While drugstores now carry everything from Tylenol and tights to tuna rolls (although CVS said earlier this year it will no longer sell cigarettes), it’s rare that their offerings are cheaper than the same items at big-box and grocery stores — and that includes the drugs, experts say.
But that hasn’t stopped people from pouring their hard-earned dollars into buying goodies at these stores. On Tuesday, CVS Caremark announced that its second quarter earnings rose 11 percent to $34.6 billion, thanks, in part, to growth in its services and retail divisions; the company also boosted its earnings guidance for the year. Walgreens’ latest earnings statement was also good: In June, the company reported that its third quarter net earnings jumped more than 15 percent from the same quarter a year ago — and the company announced Monday the hiring of a new CFO, Kraft Foods’ Timothy McLevish, which experts say might be a move to further lower Walgreens’ tax rate. Also in June, Rite Aid announced a 2.7 percent revenue increase over the same quarter in June. Together, these three drugstores make up roughly two-thirds of the pharmacy and drugstore market in the U.S. What’s more, the pharmacy and drugstore industry is expected to grow at an annual rate of 2.6 percent from 2014 to 2019, compared with its 2.2 percent annual growth rate from 2009 to 2014, according to a report by IBISWorld.
But those cushy revenue numbers may be coming at a great expense to consumers. Indeed, pricing surveys from Consumer Reports and ConsumerWorld.org, as well as MarketWatch price checks, all reveal that drugstore prices can be higher than prices at grocery stores and big box retailers (such as Costco, Kmart, Target and Wal-Mart) on many commonly bought items. “Anything and everything can be expensive at the drugstore,” says Sally Greenberg, the executive director of the National Consumers League. “You have to be careful with drugstore shopping,” Greenberg says.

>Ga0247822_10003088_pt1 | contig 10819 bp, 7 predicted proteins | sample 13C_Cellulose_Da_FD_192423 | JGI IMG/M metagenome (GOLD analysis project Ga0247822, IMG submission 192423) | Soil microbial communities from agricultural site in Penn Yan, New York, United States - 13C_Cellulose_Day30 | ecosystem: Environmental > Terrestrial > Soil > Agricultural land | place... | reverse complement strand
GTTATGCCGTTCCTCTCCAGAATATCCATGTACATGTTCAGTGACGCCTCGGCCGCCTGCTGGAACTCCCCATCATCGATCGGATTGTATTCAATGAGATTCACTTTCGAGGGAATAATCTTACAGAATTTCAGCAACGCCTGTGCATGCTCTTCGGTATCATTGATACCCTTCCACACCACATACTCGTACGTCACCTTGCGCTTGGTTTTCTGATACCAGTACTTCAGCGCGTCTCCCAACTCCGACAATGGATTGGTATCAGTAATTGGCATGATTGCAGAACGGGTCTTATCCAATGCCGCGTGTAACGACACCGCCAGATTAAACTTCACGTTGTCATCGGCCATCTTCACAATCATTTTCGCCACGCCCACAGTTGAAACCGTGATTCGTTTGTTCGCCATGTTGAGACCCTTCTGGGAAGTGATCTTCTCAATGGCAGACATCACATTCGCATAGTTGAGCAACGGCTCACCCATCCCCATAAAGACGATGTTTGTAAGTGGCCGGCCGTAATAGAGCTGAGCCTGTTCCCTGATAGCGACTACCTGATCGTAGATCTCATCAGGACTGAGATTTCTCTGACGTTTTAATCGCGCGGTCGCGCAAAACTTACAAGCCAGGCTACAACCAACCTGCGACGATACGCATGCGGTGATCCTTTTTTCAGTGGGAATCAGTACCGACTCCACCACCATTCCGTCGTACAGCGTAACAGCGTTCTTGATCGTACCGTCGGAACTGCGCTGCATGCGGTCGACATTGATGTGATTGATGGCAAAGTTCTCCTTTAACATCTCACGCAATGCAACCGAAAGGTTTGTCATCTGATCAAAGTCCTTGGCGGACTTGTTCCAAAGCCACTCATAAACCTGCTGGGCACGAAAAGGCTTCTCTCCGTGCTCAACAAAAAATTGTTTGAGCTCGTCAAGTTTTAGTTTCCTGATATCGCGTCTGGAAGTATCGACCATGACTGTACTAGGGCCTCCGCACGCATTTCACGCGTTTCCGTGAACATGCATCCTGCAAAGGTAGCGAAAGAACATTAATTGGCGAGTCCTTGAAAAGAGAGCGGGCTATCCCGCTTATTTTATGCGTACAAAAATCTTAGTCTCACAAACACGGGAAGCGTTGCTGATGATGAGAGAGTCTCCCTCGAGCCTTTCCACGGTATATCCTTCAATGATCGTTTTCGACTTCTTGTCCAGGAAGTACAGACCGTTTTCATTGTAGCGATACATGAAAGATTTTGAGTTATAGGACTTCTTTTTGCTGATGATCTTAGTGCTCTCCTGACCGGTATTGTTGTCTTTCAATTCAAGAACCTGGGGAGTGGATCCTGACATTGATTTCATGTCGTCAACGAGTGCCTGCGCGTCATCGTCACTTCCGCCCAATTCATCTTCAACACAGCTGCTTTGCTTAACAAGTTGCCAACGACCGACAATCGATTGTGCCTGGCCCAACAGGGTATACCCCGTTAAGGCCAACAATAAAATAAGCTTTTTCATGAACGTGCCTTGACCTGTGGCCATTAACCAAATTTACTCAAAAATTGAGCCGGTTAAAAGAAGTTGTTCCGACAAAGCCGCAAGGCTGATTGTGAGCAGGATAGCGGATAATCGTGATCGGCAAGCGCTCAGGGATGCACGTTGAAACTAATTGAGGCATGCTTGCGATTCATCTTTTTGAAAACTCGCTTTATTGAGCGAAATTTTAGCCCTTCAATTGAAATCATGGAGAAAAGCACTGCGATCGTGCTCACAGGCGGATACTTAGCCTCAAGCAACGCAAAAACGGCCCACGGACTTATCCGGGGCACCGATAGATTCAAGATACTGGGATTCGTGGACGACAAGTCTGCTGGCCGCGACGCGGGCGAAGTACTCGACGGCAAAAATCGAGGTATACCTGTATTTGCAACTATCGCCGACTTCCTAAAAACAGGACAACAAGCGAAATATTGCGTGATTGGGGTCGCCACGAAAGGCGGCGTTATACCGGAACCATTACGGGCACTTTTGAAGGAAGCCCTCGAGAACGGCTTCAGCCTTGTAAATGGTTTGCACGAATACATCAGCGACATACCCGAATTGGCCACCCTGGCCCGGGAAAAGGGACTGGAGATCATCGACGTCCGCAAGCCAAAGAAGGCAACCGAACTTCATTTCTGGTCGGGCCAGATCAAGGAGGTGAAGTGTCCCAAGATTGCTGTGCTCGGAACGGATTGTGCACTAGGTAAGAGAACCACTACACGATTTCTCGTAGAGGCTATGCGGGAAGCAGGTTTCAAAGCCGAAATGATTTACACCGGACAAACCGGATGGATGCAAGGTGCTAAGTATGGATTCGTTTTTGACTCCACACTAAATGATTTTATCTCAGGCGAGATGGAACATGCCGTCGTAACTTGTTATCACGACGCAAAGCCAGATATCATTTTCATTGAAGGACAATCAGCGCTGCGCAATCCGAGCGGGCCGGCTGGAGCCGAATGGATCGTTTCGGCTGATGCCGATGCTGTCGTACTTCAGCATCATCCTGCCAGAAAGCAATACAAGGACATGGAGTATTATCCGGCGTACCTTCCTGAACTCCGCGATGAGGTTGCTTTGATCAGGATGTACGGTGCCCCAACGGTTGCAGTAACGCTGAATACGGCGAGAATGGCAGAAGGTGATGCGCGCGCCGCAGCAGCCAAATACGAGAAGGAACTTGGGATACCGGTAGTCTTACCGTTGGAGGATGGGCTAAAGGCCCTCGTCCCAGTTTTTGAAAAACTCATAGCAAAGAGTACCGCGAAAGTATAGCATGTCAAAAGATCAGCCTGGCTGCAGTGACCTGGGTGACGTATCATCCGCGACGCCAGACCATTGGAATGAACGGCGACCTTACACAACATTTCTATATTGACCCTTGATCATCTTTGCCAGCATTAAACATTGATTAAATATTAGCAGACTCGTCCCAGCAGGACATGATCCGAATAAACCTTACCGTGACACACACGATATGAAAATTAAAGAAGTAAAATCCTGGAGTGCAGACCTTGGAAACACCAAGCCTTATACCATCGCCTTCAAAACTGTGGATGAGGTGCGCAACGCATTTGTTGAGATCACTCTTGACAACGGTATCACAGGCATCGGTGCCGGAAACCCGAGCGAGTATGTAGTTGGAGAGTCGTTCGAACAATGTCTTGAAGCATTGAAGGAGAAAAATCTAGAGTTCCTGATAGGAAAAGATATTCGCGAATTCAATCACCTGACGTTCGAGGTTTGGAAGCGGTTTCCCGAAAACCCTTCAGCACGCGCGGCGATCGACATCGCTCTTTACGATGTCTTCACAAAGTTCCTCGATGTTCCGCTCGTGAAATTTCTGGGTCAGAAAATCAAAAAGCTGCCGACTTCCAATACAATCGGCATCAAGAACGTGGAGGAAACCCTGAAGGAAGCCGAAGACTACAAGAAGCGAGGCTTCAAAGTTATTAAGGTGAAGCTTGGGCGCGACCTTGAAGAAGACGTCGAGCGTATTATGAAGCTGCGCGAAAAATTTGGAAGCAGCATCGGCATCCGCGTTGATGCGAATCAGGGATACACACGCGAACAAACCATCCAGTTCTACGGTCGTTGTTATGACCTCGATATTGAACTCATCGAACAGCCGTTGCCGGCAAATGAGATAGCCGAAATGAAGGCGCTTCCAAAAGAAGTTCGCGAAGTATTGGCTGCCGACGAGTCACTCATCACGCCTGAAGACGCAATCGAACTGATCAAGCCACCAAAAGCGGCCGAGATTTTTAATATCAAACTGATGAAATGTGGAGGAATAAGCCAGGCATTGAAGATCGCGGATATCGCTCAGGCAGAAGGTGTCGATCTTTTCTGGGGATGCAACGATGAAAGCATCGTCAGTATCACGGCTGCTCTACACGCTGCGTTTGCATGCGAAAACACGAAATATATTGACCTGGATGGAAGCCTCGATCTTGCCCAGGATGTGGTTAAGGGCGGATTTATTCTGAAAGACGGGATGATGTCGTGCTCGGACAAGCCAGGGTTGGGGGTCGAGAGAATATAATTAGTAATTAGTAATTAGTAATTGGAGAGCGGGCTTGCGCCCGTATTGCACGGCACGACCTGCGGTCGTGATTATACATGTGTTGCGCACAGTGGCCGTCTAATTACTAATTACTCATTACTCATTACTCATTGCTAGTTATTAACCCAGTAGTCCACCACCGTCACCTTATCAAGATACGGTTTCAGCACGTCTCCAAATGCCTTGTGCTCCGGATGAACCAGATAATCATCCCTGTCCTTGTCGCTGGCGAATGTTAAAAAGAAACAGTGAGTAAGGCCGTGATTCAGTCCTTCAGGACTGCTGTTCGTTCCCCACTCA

To be sure, drugstore prices vary widely from chain to chain and even at different stores in the same chain, according to an NCL analysis. And drugstores offer some items that are routinely cheaper than at big-box or grocery stores and they give plenty of deals to shoppers. “The rewards programs at the big drugstores are generous, and they often send emails with deals that are among the most usable and generous I see,” says Trae Bodge, senior editor at coupon site RetailMeNot.com. Plus, drugstores are convenient and many offer price-matching if you find the same product at another retailer for less, says Greenberg. A spokesperson for CVS says “we provide our customers with an unbeatable combination of value, selection, service and access” and a spokesperson for Walgreens says that “we focus on ensuring each of our stores is competitive within its trade area” and mentions that buyers can take advantage of its weekly sales and loyalty program. Rite Aid did not respond to a request for comment in time for publication.
But that doesn’t mean drugstores are the place to do much of your shopping. Here are some of the things that are often more expensive at drugstores.
Despite the name, drugstores might not be the best place to buy certain drugs, according to a study released in 2013 by Consumer Reports. The company sent secret shoppers out to 200 pharmacies throughout the country and asked them to find out prices for a month’s supply of five blockbuster drugs that recently became available as generic: Actos (pioglitazone), for diabetes; Lexapro (escitalopram), an antidepressant; Lipitor (atorvastatin), for high cholesterol; Plavix (clopidogrel), a blood thinner; and Singulair (montelukast), for asthma. Costco, the study found, is the cheapest place to buy drugs, while CVS has the highest prices and Rite Aid has the second highest. Walgreens was also more expensive than Costco, Wal-Mart and Kmart. A CVS spokesperson told Consumer Reports that its retail drug prices reflect other services offered by the chain, like drive-through windows and 24-hour pharmacies.
What’s more, prices for over-the-counter medications like Advil, Motrin and Aleve were also lower at Wal-Mart and Target than at the big drugstores, another Consumer Reports analysis found.